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I have a logfile that is generating hundreds of lines per second – say, 12 specific lines, 16× per sec.

I want to run either a command-line or a shell script that can display this logfile neatly in real-time. But if I run tail -f logfile.txt, the text rapidly scrolls off the terminal window and can't be read by human eyes. I haven't yet mastered the command line so this is all I can think of doing right now.

I want the terminal window to just print 12 lines at a time and automatically refresh, something like:

// while ( Ctrl+C hasn't been hit )
// {
//   clear terminal window
//   print last 12 lines of logfile.txt
//   wait until logfile is 12 lines longer
// }

Any ideas?

EDIT: it turns out I can do tail -f logfile.txt and just set the terminal window height to 12. This gets me pretty close to what I want, but it seems like a "naive" approach. Hoping somebody has a more elegant solution.

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    The description conflicts with itself. Your while loop would be run 16 times/s. How would you read 12 lines in a fraction of second? I recommend you to use the scroll lock key.
    – Quasímodo
    Commented Jul 21, 2020 at 17:24
  • I have recently answered unix.stackexchange.com/q/598508, is it what you want?
    – Quasímodo
    Commented Jul 21, 2020 at 18:11

4 Answers 4

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You can view the last N lines at a M second interval using watch. Assuming N=20 and M=3,

watch -n3 tail -n20 logfile.txt

Obviously you'll lose great chunks of output as the update interval exceeds the write interval, but as far as I understand it this is what you want.

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  • "The command will not allow quicker than 0.1 second interval" -- but otherwise, very much what I was looking for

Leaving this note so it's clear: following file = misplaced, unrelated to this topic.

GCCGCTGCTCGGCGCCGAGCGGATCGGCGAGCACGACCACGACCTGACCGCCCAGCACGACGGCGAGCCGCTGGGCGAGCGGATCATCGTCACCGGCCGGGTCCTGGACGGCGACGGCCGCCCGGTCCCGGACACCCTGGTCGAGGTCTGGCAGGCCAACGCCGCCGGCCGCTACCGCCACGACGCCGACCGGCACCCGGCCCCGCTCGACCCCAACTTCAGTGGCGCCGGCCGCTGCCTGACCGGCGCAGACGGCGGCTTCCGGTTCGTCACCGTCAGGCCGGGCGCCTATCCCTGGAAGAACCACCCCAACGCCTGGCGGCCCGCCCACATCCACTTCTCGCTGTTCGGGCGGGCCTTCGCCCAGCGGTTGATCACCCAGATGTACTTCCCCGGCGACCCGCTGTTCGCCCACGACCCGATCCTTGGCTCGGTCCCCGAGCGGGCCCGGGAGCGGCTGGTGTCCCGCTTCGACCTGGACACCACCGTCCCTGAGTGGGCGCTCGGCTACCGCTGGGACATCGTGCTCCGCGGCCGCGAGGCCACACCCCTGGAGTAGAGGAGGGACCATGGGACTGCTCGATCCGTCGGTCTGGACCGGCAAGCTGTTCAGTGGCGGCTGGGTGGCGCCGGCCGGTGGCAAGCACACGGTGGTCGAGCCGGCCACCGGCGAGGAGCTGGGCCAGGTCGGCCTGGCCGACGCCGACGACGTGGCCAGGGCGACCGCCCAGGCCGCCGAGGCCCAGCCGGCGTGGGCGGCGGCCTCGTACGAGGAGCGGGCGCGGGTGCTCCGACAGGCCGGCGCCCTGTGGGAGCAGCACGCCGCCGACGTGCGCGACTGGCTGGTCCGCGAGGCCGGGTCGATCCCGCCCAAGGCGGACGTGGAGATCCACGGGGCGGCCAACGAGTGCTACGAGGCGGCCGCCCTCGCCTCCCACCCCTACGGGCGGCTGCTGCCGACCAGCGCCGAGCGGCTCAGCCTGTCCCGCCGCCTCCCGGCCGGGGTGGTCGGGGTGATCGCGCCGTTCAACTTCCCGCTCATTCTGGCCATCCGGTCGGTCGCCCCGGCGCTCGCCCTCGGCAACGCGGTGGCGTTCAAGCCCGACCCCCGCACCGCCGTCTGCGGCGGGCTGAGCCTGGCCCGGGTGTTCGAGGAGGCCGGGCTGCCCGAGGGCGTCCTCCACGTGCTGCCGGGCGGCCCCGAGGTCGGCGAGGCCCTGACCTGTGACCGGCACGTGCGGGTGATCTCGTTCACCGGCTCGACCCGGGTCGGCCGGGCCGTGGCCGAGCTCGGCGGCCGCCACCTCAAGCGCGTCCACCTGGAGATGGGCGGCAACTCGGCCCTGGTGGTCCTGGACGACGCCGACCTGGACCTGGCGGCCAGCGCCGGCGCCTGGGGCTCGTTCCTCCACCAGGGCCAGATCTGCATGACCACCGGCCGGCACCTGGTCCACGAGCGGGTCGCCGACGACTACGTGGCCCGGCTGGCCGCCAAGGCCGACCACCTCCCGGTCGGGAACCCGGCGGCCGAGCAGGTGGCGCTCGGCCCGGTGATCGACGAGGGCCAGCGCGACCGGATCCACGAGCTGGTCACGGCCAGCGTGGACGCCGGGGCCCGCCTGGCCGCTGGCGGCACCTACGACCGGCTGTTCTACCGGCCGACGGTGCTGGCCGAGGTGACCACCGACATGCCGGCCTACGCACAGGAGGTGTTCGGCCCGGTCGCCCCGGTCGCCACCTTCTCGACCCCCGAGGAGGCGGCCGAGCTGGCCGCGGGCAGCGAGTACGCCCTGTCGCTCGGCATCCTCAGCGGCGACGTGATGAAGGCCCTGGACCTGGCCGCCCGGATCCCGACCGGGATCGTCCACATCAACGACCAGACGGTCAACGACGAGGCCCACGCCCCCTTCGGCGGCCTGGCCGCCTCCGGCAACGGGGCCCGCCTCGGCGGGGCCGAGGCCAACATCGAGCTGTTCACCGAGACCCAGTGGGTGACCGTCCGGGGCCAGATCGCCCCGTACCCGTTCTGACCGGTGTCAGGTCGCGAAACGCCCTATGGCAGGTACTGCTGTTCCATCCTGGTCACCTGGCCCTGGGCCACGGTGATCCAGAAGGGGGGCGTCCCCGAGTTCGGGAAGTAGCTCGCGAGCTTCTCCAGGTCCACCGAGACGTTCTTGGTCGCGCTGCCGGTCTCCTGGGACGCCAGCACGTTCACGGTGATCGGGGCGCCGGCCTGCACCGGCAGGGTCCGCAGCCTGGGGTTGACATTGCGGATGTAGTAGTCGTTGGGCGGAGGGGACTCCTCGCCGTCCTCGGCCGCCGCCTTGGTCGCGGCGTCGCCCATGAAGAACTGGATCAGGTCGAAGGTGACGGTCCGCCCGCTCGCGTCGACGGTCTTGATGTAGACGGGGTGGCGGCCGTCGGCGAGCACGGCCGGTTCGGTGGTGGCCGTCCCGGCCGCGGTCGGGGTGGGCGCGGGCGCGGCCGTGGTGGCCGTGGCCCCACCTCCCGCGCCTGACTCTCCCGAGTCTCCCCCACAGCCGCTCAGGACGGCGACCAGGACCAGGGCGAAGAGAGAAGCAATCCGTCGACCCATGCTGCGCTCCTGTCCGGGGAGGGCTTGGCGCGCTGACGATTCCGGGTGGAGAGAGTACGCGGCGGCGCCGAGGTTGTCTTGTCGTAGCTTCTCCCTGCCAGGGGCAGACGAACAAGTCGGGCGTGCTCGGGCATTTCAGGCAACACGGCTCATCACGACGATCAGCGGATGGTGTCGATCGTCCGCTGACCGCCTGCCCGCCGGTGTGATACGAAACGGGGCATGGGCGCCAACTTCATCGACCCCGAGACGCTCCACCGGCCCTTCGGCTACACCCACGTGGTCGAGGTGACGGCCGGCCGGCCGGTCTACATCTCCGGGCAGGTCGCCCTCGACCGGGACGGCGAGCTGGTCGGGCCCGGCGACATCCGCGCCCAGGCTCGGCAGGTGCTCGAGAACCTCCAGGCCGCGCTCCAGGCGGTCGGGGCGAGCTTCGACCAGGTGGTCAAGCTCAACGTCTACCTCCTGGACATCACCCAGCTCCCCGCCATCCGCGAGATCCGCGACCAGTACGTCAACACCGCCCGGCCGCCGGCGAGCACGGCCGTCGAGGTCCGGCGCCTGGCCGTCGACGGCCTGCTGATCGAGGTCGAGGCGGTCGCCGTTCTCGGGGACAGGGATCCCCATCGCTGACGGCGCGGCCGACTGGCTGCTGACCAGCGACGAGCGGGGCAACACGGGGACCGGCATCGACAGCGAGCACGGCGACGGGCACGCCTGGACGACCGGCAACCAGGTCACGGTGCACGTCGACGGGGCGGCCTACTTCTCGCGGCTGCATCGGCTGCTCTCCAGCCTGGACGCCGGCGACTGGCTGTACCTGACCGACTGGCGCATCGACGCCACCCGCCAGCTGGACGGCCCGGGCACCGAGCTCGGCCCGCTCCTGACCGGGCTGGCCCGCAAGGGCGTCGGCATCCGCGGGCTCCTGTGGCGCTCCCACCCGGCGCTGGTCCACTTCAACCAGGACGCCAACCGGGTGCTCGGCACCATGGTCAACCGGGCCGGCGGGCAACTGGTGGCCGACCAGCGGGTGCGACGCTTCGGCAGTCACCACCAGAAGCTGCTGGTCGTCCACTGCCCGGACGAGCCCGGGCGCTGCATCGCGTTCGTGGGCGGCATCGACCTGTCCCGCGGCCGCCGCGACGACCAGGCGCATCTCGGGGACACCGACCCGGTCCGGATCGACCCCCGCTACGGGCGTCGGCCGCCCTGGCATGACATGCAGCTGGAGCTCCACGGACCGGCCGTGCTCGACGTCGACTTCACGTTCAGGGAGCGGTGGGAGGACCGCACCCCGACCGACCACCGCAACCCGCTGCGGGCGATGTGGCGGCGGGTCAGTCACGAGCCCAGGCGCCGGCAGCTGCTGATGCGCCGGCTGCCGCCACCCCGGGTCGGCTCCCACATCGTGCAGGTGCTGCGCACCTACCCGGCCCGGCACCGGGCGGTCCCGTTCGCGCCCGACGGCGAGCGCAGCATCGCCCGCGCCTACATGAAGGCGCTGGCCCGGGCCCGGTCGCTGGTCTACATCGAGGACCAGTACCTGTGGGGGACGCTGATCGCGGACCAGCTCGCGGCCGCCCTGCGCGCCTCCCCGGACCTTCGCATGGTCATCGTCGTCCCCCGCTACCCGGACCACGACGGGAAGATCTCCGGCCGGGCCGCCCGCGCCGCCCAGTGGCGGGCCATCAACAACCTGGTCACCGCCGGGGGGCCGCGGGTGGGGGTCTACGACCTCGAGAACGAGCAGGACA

– Lagrangian
    Commented Jul 23, 2020 at 19:14
  • I thought you wanted to be able to read the output, in which case wouldn't 0.1s be too fast? Commented Jul 23, 2020 at 19:55
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Bash >= 4 has a special built-in function mapfile:

tail -f logfile.txt | while mapfile -t -n 12 lines && ((${#lines[@]})); do
    clear
    printf '%s\n' "${lines[@]}"
    sleep 0.1 # Might be necessary or you won't see anything at all except the last batch of lines
done

Adopted from: Read n lines at a time using Bash.

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I like to use less for looking at logs. Some useful less commands:

  • G to jump down to the last line
  • R to refresh the file (followed after by G)
  • F to tail the file in real time (aka tail -f): hit Ctrl+C to stop tailing.
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  • Ha, I read that too fast--I thought you wrote: "some less useful commands". Pays to read slower! Commented Oct 20, 2022 at 5:16
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tail -f logfile.txt | less

And you can use the interface glenn jackman highlighted to move about:

  • F to follow
  • Ctrl-C to stop following
  • q to quit
  • / to search for regular expressions

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